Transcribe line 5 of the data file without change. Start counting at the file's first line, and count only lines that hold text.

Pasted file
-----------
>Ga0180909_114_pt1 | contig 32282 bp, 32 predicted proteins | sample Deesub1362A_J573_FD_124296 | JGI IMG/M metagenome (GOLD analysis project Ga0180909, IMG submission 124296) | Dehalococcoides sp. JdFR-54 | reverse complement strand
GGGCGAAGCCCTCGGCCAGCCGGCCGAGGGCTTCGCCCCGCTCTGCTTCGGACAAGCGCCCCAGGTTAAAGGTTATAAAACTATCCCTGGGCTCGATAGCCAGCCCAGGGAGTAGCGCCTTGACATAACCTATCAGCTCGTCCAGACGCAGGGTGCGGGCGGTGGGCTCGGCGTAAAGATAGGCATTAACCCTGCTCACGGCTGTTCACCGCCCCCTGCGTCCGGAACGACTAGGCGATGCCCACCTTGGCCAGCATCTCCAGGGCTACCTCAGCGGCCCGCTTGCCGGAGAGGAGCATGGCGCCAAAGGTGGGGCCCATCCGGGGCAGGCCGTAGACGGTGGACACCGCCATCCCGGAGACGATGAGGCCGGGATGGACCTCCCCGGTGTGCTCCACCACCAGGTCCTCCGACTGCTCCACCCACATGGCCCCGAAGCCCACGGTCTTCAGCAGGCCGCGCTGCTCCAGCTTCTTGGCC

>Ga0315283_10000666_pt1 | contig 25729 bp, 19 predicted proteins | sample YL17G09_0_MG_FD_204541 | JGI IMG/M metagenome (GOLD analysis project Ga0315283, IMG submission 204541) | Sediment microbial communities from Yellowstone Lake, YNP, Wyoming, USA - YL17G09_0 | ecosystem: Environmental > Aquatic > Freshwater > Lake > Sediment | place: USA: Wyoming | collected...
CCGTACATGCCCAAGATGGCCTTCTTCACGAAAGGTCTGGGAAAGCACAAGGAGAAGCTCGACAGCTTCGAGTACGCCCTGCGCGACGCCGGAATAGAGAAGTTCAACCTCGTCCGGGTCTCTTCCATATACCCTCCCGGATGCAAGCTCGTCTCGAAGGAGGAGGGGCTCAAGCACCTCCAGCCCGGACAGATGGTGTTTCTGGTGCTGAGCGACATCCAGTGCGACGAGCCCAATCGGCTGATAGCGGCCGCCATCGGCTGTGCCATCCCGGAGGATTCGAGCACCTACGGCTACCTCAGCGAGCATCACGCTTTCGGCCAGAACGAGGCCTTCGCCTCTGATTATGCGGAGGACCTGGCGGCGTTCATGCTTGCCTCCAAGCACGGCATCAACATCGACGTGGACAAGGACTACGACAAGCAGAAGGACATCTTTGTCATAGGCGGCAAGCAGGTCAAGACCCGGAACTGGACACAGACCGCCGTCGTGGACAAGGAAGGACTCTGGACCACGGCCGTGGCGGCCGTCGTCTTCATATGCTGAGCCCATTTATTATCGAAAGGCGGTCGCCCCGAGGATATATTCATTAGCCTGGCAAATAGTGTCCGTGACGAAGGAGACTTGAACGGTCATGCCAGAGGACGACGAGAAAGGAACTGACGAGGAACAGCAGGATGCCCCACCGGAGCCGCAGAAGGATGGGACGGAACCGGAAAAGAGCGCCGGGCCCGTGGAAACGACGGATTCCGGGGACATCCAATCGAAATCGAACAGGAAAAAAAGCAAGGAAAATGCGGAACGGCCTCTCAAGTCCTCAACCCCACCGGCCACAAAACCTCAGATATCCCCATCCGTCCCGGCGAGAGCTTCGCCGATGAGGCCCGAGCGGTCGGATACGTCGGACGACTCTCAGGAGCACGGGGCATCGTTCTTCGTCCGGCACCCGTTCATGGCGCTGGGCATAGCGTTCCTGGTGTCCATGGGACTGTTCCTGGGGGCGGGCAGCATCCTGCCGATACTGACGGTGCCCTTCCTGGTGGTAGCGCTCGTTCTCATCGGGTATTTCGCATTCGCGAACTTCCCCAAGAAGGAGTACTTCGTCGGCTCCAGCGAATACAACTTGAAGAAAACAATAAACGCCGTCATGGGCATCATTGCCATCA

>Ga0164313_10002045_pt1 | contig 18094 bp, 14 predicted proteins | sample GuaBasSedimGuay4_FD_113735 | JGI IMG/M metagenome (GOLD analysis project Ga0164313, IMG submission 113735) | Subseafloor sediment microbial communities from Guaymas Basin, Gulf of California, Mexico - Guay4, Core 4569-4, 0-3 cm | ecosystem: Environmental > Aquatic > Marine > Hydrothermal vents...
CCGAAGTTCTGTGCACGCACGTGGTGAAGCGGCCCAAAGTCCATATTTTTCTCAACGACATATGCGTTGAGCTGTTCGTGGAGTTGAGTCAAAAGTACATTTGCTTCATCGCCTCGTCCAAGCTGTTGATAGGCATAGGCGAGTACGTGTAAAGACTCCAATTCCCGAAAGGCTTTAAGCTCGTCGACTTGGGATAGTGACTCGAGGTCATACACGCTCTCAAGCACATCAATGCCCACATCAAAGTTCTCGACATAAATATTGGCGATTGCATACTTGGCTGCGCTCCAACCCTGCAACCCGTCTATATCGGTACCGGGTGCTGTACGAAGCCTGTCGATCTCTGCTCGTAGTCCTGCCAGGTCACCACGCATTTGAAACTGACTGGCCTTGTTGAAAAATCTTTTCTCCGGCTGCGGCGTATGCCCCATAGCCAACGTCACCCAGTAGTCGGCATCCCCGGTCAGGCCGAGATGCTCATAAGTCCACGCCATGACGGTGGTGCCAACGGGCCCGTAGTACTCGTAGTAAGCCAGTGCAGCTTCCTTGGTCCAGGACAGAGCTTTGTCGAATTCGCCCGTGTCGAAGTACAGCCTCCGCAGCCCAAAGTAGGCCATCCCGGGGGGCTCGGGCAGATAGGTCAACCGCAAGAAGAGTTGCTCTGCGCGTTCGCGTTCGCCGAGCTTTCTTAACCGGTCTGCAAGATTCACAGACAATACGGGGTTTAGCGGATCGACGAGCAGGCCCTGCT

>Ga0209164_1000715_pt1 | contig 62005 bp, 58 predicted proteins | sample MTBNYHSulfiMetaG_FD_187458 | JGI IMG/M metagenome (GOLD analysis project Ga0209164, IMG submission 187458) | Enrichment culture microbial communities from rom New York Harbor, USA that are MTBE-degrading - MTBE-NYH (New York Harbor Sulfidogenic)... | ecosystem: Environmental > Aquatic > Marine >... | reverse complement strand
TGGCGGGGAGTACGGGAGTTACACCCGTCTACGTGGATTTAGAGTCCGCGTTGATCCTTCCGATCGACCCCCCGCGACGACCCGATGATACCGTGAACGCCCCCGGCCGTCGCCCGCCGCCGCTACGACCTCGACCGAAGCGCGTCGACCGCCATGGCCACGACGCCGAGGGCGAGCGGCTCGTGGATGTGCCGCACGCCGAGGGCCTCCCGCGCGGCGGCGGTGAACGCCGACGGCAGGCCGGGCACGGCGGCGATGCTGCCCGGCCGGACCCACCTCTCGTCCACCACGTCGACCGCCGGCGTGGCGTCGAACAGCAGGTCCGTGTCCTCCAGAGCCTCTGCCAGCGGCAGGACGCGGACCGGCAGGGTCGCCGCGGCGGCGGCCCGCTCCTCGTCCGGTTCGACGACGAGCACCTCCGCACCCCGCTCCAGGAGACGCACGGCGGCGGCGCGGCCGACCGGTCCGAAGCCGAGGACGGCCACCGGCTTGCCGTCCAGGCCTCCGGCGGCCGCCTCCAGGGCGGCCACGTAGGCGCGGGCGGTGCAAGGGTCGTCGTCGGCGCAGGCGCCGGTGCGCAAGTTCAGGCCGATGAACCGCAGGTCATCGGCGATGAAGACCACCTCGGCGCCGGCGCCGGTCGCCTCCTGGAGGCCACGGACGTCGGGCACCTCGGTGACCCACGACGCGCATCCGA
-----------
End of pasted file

>Ga0164313_10002045_pt1 | contig 18094 bp, 14 predicted proteins | sample GuaBasSedimGuay4_FD_113735 | JGI IMG/M metagenome (GOLD analysis project Ga0164313, IMG submission 113735) | Subseafloor sediment microbial communities from Guaymas Basin, Gulf of California, Mexico - Guay4, Core 4569-4, 0-3 cm | ecosystem: Environmental > Aquatic > Marine > Hydrothermal vents...